Yaks, Drachmas, and Orange Juice



Cattle, shells, coins, leather, paper, bits and bytes…we humans created money so I wouldn’t have to lug my yak over to your place to get a fabulous shoe shining. What if you didn’t even need a yak? There I am, stuck with scuffed shoes and a bunch of extra yaks.

For a currency to represent anything of value, enough people have to agree on that representation. The minute that Confederate notes, drachmas, or Pan Am frequent flyer miles are no longer accepted by enough people, they’re useless to me. And no one can convince me to accept gil for my consulting services because I don’t play Final Fantasy. Currency is about faith. I’ll give you a mouth-watering batch of fresh monkey bread and you’ll give me some bits of dirty paper? Are you kidding? I’ll only accept that if I have faith that I can then pass off that paper for something I want, like some decent anti-frizz serum that doesn’t have carcinogens in it.

There is no “true” value of money…it’s always shifting because it’s based on something so personal. Money represents only what I choose for it to represent to me. That includes emotions.<

Here’s the kicker: Once I get that I am responsible for how I relate to money and what it represents, I get that I am free to design that relationship. I get insights into areas in which money is limiting me, and I get to have breakthroughs in those areas.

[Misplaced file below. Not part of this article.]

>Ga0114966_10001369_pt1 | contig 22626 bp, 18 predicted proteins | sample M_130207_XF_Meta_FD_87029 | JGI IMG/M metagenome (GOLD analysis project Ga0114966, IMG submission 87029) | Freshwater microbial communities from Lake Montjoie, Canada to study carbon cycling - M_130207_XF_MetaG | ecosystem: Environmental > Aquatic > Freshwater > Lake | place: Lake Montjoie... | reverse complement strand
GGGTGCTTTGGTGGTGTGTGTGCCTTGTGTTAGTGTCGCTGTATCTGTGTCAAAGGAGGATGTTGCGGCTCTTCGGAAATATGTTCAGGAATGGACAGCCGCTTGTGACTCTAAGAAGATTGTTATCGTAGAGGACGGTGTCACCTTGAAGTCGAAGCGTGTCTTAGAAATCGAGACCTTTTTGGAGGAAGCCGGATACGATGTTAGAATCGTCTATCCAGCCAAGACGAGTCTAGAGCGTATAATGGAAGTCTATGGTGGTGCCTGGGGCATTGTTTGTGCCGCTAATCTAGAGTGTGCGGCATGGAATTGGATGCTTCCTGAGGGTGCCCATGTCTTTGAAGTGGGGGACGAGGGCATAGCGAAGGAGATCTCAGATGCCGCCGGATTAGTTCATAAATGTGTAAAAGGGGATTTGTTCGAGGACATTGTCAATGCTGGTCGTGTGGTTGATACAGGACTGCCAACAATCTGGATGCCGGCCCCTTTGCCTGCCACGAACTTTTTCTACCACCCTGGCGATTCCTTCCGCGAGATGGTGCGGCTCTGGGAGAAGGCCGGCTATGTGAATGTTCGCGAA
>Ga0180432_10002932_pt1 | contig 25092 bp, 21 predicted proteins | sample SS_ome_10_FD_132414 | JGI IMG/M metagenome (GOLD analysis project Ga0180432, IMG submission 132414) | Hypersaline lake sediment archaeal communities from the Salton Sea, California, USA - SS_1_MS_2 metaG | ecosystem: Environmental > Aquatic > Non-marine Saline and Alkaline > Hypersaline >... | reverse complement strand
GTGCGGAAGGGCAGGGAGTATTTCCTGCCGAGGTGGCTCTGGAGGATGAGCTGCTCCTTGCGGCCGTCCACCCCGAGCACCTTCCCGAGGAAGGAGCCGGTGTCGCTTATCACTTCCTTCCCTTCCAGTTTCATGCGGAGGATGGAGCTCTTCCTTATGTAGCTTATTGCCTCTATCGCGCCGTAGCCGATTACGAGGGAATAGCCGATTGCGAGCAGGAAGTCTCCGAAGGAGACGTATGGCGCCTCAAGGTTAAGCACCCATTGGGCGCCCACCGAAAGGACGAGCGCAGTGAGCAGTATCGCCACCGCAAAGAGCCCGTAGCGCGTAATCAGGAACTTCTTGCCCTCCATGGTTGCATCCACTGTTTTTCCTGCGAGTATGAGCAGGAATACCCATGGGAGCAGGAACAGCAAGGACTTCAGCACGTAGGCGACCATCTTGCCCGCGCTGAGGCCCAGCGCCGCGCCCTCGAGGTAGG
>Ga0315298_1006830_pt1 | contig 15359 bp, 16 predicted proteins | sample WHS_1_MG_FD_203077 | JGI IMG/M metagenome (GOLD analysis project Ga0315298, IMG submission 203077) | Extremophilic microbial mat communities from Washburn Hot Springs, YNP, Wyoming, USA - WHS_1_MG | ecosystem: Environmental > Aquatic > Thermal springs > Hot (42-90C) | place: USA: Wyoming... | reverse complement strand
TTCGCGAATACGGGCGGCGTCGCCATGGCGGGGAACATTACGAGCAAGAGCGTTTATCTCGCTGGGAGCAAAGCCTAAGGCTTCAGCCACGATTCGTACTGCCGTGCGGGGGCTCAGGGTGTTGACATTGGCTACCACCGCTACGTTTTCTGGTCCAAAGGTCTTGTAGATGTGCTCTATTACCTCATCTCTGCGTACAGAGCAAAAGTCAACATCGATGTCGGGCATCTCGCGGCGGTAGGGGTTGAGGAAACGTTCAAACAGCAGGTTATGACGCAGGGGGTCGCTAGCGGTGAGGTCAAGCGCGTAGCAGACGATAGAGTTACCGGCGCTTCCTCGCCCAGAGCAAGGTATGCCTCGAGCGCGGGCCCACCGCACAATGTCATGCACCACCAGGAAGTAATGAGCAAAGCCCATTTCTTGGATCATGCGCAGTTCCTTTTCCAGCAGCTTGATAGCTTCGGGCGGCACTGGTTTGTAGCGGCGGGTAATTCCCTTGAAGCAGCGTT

One of my favorite money stories started with orange juice. I used to buy the cheap stuff – the kind that is sold in a plastic half-gallon jug – the store brand, of course. I really enjoyed it, plus I felt good about being economical. That’s what orange juice was. To me, there was nothing else on the shelf.

David, my husband, invited me to try the pricey stuff. With pulp, in the cardboard container marked “Not from concentrate.” At first I brushed off the invitation. I have no use for expensive OJ.

Then I tried some…and instantly realized that I would never again buy that Brightly Colored Liquid Substance Formerly Known as Orange Juice.

That phenomenon of not seeing the other choices on the shelf? This is known as a “blind spot.” Seeing them for the first time and having a new, finer experience of life as a result? A breakthrough.

My blind spot pertained to missing out on the full richness that life had to offer because I let cost stand in the way even though I had sufficient funds. Others’ blind spots include not realizing that it’s possible to enjoy a financially sustainable life without debt; thinking that one must choose between a healthy paycheck and a fulfilling job; believing that having a “rainy day” savings account would be a self-fulfilling prophecy.

Do you know someone with a financial blind spot? What do you wish that this person realizes and then achieves?